Generosity_Failure-philanthropy

Let’s talk about failure! Why aren’t we talking about failure? Can’t we share our failures and learn from them together?

These are familiar catchcries for many, especially for those who frequent philanthropy-related conferences and seminars. Inevitably someone in the room observes that it would be useful if we analysed our failures and shared these learnings across the sector, and everyone else nods. And that’s where we leave it, typically.

Failure analysis is routine in engineering (Why did that 767 drop out of the sky?), royal commissions (How did a fake doctor get appointed to a public hospital?) and wherever incident reporting takes place (Why did the police take so long to respond to that call-out?). But it’s not something that sits comfortably in the world of philanthropic grantmaking—despite our enthusiasm for the idea of it— and, in my view, here’s why:

1- We don’t like the word. Failure, like cancer, sounds terminal. For those of us who subscribe to the notion that private philanthropy offers rare risk capital to the social sector, there can never be dismal failure, only experimentation, learning and (re)iteration. And just as philanthropic ‘failure’ is probably best described in terms of ‘setbacks’ or ‘disappointments’, our ‘successes’ are often modest too—usually ‘small wins’ rather than triumphant victories.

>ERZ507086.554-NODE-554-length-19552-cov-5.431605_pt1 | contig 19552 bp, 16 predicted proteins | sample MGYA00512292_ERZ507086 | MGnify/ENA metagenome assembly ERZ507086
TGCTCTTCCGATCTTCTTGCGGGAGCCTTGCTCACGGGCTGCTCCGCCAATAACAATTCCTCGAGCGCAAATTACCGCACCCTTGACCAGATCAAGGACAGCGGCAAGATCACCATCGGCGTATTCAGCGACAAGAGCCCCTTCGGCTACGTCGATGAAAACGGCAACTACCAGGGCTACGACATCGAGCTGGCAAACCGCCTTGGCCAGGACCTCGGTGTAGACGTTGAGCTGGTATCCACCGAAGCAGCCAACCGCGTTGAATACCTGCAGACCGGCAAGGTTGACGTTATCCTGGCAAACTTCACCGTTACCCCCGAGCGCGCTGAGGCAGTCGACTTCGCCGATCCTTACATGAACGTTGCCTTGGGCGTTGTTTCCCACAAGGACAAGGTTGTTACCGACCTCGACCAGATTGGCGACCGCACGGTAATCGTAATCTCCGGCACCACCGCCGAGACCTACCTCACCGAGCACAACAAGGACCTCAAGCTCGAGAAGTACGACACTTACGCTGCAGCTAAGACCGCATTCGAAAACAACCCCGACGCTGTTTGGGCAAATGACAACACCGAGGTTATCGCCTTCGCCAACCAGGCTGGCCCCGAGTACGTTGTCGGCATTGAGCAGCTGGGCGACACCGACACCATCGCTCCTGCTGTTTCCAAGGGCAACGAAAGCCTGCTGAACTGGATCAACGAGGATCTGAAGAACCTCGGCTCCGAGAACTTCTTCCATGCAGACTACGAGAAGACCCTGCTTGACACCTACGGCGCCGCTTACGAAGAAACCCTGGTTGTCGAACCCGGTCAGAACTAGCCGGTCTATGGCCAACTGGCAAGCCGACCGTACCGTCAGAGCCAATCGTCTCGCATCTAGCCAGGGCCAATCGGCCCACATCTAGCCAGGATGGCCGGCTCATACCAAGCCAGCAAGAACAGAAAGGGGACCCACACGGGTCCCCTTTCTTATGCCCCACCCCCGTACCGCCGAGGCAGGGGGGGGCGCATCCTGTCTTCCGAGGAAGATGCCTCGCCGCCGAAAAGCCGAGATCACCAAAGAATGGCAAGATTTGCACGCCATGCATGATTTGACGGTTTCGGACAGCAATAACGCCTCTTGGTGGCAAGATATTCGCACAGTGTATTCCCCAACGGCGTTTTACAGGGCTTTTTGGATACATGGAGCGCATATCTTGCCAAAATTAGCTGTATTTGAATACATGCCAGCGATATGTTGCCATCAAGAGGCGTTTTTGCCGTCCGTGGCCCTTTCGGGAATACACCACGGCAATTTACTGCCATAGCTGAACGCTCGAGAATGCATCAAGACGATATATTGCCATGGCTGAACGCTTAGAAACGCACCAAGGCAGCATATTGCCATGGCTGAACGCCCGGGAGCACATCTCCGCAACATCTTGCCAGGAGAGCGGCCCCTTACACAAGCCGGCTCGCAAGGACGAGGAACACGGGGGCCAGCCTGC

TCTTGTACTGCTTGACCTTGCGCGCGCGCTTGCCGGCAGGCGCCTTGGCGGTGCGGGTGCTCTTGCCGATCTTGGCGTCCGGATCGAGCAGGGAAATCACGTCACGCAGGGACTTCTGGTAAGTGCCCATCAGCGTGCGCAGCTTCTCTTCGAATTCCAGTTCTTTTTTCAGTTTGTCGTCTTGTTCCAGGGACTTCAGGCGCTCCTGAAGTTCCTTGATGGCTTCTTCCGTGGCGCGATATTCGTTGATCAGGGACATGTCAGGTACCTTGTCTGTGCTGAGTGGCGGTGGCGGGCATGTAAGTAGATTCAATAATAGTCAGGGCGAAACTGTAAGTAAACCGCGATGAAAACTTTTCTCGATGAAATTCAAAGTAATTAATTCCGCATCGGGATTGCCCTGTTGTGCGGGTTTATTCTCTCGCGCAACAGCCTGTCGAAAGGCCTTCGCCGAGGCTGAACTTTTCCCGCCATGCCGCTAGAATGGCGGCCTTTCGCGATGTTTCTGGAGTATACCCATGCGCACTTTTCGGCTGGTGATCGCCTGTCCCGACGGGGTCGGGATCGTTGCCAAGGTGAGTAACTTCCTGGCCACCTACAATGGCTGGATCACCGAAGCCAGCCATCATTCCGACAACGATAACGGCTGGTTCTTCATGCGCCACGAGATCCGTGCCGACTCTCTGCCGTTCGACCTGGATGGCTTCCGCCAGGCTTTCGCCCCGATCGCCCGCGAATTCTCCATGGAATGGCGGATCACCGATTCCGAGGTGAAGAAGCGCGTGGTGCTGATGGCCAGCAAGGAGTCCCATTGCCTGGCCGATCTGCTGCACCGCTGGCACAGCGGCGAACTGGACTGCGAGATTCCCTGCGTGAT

2- We don’t know what we don’t know. Even the most engaged philanthropist is probably receiving messages that have been mediated or massaged by charitable partners. This is entirely understandable. In the same vein as a job interviewee being asked ‘What are your weaknesses?’ Why would nonprofits answer truthfully and confess to failure, when this can prompt funders to withdraw support? Accordingly, most progress reports focus on palatable learnings and manageable setbacks, rather than revealing any potentially damaging details. We therefore think we have no real failures from which to learn.

 3- It’s uncomfortable. No one likes to look dumb, especially in front of respected peers. In an industry in which accountability frameworks are primarily concerned with legislative compliance (mandatory ATO and ACNC reportage etc), there is no real external pressure to analyse grantmaking failures. Accordingly, we prefer to celebrate our successes with our sector colleagues.

A counterpoint to this tendency towards focusing on success is the important work of Dr Squirrel Main, Research and Evaluation Manager at The Ian Potter Foundation. In a presentation to Australian Philanthropic Services (APS) clients earlier this year, Dr Main shared some standout learnings in the Foundation’s grantmaking history.

Using a method of appreciative inquiry, Dr Main pinpointed a set of distinct criteria under which grants made by the Foundation are inclined to fail (and succeed). For example, where the Foundation is the sole funder of a project, or gives substantially less than the amount requested by a charity, this tends to result in poorer outcomes.

Dr Main’s candid analysis was illuminating and a refreshing exemplar of leadership in a sector crying out for more conversations about failure.

So, following her lead, I’d like to share my own real-life example of philanthropic failure (just one of them, for now!) involving due diligence.